I have been back in the United States for a week and a half now. Coming home from Guatemala during the holiday season is a strange transition. I couldn't help but look at all of the (admittedly exciting) products and services being offered, and think "oh, that money for that completely useless thing could pay for 'x' children's medicine, or food." I have been trying to adjust to life in the US, and accept the differences between life here and the poverty in places like Xela, trying to enjoy the luxury but maintain the perspective. In the midst of all of this enjoyment, I am reminding myself periodically that too much acceptance of this sort of disparity leads to complacency, which only further harms people.
As I am nearing the end of my time in Guatemala, I have been wrapping up all of the projects I have been working on here. Cody Bowers has been writing about the Oral Rehydration Solution (ORS) project, so I will let him update about that in a different blog. The project that has been taking most of my time here is the creation and implementation of protocol for the screening and treatment of malnutrition.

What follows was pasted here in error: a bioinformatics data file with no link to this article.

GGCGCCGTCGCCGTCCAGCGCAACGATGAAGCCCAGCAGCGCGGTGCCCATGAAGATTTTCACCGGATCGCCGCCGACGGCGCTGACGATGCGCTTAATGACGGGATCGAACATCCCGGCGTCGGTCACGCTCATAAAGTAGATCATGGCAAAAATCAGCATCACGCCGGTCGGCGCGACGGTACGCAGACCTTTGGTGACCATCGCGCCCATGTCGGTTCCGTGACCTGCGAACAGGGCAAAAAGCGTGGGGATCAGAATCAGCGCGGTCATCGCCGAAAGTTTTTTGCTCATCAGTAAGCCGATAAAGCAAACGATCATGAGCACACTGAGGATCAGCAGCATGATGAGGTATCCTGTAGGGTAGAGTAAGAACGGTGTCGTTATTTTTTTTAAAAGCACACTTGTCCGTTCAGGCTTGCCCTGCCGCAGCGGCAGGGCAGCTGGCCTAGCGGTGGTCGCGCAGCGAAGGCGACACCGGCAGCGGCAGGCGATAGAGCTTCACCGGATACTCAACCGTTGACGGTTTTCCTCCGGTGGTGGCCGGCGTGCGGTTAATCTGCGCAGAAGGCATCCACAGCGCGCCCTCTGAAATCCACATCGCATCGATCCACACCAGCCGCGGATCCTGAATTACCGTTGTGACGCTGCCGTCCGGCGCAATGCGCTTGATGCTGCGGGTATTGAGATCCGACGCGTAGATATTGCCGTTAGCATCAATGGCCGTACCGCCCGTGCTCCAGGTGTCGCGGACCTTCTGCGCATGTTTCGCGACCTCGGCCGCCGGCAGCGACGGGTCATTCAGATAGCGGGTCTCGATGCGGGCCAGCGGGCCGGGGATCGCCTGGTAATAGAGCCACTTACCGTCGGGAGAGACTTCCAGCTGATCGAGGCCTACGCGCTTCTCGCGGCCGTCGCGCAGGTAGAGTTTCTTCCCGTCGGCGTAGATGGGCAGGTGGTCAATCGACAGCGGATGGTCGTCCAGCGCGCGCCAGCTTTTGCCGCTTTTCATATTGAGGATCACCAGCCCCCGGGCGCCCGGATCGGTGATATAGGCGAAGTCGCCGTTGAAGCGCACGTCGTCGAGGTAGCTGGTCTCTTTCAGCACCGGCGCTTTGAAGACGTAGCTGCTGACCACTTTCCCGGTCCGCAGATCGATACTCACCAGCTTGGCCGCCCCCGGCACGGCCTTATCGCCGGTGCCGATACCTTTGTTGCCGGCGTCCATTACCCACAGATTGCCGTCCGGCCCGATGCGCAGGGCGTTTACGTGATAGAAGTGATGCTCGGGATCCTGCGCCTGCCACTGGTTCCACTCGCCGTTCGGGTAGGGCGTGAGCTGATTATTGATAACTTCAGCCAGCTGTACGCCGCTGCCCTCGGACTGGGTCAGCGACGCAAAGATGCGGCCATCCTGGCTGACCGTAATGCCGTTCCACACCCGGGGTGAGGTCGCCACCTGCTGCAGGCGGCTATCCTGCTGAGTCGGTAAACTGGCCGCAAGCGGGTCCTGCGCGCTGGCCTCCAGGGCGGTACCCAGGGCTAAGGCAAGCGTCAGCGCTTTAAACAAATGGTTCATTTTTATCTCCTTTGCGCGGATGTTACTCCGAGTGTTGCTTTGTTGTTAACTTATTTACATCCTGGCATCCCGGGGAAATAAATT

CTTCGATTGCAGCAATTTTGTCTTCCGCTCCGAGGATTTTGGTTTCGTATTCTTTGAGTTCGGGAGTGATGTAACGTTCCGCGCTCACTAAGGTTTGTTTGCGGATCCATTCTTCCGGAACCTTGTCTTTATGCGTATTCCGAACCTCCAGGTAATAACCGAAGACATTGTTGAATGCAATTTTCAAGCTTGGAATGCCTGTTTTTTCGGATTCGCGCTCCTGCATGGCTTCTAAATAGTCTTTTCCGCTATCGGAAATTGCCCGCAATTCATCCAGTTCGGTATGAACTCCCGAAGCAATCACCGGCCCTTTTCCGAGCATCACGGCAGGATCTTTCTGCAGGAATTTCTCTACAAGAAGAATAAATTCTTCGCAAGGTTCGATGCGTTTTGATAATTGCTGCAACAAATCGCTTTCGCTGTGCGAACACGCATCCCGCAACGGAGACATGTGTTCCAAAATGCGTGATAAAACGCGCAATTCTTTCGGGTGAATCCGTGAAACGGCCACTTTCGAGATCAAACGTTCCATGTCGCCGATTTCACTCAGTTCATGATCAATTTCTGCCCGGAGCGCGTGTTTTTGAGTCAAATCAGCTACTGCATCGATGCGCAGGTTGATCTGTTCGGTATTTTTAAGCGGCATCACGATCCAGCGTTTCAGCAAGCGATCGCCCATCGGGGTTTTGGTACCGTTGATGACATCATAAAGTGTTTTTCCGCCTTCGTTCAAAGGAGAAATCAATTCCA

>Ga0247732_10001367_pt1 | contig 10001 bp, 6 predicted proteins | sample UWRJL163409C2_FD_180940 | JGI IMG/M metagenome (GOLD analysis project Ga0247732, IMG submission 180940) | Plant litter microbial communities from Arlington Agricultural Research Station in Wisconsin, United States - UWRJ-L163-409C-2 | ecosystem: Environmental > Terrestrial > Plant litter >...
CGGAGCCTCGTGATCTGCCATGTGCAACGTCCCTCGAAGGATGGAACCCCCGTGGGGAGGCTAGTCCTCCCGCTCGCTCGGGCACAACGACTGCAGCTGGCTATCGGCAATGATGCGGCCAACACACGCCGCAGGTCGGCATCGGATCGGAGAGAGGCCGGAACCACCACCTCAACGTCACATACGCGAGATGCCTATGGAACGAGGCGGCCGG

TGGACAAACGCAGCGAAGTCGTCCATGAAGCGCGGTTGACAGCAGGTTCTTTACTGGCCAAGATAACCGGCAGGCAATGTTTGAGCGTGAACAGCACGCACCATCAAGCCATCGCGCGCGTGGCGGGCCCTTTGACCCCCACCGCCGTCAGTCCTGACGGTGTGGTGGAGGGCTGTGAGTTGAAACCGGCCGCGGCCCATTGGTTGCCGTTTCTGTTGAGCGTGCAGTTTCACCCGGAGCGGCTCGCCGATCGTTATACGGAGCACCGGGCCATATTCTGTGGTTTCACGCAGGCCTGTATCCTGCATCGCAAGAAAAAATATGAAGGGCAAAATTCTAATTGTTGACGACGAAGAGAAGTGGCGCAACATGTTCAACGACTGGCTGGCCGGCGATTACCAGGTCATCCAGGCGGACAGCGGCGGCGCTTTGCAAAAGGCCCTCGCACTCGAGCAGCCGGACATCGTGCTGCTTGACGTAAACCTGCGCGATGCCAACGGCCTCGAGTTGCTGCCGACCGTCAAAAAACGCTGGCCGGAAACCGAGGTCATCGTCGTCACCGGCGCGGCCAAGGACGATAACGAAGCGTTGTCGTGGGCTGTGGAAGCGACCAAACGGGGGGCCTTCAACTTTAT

I have put my faith in my education and dedicated myself to continuing the effort of supporting people's health with the knowledge imparted to me over the past two years. Doubts certainly cross my mind as I question if what I am doing is effective, right or even necessary, whereas other times my faith is supported by the curative effects of medicine. There are nuances to the body which we cannot control, but we must rely on continued research to improve best practice techniques. Despite occasional skepticism and my desire to permit my body to heal without medicine, I will take cold and flu medication just to reassure myself that I support the practice that I preach. The advancement of science has helped us prolong life and alleviate illness, but occasionally signals are left unnoticed or the wrong test is ordered, despite the good intentions and full payment of diligence. Sometimes medicine can't control everything it encounters and last week entailed two very difficult patient cases who were both attended to properly, but something was missed.